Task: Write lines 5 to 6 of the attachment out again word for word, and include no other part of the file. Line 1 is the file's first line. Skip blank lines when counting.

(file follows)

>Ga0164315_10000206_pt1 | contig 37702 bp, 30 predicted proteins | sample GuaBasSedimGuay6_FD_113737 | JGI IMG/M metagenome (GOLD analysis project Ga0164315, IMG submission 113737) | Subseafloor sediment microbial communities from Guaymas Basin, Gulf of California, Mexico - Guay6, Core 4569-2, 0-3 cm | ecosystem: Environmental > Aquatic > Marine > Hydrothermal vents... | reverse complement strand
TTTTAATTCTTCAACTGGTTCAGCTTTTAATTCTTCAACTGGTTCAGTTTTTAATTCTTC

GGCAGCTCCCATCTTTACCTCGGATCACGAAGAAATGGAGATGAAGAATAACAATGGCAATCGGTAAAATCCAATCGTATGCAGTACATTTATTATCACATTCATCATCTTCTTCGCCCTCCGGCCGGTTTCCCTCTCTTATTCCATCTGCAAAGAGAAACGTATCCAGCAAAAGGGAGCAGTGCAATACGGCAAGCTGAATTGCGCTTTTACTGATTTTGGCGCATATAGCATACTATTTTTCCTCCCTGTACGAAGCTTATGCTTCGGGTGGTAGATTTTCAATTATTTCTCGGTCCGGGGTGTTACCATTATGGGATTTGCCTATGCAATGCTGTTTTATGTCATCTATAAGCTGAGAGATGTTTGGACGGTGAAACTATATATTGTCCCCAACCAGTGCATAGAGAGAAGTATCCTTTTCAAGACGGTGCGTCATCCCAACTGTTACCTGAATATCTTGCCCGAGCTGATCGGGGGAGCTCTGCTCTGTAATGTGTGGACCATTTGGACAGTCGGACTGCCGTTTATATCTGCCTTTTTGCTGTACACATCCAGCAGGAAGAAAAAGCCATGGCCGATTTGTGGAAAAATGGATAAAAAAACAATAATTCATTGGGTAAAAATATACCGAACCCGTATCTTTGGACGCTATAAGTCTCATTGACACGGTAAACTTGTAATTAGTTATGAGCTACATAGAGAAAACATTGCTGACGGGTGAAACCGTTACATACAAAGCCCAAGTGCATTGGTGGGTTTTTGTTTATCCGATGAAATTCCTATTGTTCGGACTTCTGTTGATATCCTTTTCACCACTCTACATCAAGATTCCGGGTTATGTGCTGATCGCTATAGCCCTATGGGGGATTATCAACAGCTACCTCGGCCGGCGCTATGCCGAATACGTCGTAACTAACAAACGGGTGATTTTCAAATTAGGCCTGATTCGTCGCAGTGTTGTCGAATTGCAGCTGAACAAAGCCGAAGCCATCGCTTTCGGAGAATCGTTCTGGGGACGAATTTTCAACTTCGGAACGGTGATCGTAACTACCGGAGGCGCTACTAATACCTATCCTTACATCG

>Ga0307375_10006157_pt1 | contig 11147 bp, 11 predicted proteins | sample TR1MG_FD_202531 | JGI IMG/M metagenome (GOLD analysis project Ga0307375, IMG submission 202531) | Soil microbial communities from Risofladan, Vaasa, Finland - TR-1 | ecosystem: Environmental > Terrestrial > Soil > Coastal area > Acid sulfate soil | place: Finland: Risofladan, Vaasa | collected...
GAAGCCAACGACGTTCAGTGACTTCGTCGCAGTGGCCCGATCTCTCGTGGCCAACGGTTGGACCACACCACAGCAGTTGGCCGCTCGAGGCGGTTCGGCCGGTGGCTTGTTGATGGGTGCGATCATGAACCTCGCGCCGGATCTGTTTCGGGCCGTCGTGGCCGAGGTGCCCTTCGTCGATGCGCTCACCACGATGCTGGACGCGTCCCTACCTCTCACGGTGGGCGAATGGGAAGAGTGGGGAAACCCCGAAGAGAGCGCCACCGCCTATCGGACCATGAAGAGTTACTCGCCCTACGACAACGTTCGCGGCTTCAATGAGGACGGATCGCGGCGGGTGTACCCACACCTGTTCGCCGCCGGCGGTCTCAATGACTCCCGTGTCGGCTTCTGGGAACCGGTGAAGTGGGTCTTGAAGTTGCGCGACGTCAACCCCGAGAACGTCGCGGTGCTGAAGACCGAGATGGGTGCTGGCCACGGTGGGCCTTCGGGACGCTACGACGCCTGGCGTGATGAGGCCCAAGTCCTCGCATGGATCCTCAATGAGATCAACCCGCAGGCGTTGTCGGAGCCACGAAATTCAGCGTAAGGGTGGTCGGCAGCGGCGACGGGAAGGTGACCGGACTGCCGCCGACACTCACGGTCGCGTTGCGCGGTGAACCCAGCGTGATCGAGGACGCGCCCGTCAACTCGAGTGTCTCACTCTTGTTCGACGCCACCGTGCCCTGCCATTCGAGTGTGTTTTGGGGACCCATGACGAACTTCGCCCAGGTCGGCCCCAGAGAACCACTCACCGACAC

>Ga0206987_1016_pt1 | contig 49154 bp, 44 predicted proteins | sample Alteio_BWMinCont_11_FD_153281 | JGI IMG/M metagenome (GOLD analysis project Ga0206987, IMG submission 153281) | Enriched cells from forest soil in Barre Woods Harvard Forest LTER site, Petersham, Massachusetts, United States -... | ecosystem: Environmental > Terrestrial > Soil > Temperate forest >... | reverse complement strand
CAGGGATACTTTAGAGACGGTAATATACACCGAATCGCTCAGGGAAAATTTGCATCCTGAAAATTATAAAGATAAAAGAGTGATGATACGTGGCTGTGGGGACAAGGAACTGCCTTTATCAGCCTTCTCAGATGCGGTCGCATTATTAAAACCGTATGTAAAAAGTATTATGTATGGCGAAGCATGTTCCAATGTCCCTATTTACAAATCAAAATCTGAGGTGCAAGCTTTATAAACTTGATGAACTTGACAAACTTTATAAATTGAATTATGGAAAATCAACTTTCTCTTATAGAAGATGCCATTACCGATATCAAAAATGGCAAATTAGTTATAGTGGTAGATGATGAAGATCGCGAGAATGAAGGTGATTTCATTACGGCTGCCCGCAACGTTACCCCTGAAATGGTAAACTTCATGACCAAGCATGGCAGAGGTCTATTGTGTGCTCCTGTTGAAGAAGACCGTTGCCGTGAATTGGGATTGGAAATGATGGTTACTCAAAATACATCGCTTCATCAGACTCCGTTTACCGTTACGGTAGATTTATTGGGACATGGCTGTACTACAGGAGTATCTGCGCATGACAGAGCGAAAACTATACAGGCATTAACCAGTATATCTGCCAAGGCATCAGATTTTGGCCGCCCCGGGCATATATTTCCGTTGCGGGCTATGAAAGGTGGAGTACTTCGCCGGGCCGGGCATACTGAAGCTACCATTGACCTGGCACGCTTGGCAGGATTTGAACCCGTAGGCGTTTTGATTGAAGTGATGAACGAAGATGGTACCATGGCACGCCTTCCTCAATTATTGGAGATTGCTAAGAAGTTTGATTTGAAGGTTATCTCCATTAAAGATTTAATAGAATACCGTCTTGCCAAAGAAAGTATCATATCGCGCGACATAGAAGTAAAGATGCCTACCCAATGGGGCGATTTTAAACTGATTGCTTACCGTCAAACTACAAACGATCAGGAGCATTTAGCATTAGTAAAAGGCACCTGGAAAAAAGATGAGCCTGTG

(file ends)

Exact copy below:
GAAGCCAACGACGTTCAGTGACTTCGTCGCAGTGGCCCGATCTCTCGTGGCCAACGGTTGGACCACACCACAGCAGTTGGCCGCTCGAGGCGGTTCGGCCGGTGGCTTGTTGATGGGTGCGATCATGAACCTCGCGCCGGATCTGTTTCGGGCCGTCGTGGCCGAGGTGCCCTTCGTCGATGCGCTCACCACGATGCTGGACGCGTCCCTACCTCTCACGGTGGGCGAATGGGAAGAGTGGGGAAACCCCGAAGAGAGCGCCACCGCCTATCGGACCATGAAGAGTTACTCGCCCTACGACAACGTTCGCGGCTTCAATGAGGACGGATCGCGGCGGGTGTACCCACACCTGTTCGCCGCCGGCGGTCTCAATGACTCCCGTGTCGGCTTCTGGGAACCGGTGAAGTGGGTCTTGAAGTTGCGCGACGTCAACCCCGAGAACGTCGCGGTGCTGAAGACCGAGATGGGTGCTGGCCACGGTGGGCCTTCGGGACGCTACGACGCCTGGCGTGATGAGGCCCAAGTCCTCGCATGGATCCTCAATGAGATCAACCCGCAGGCGTTGTCGGAGCCACGAAATTCAGCGTAAGGGTGGTCGGCAGCGGCGACGGGAAGGTGACCGGACTGCCGCCGACACTCACGGTCGCGTTGCGCGGTGAACCCAGCGTGATCGAGGACGCGCCCGTCAACTCGAGTGTCTCACTCTTGTTCGACGCCACCGTGCCCTGCCATTCGAGTGTGTTTTGGGGACCCATGACGAACTTCGCCCAGGTCGGCCCCAGAGAACCACTCACCGACAC

>Ga0206987_1016_pt1 | contig 49154 bp, 44 predicted proteins | sample Alteio_BWMinCont_11_FD_153281 | JGI IMG/M metagenome (GOLD analysis project Ga0206987, IMG submission 153281) | Enriched cells from forest soil in Barre Woods Harvard Forest LTER site, Petersham, Massachusetts, United States -... | ecosystem: Environmental > Terrestrial > Soil > Temperate forest >... | reverse complement strand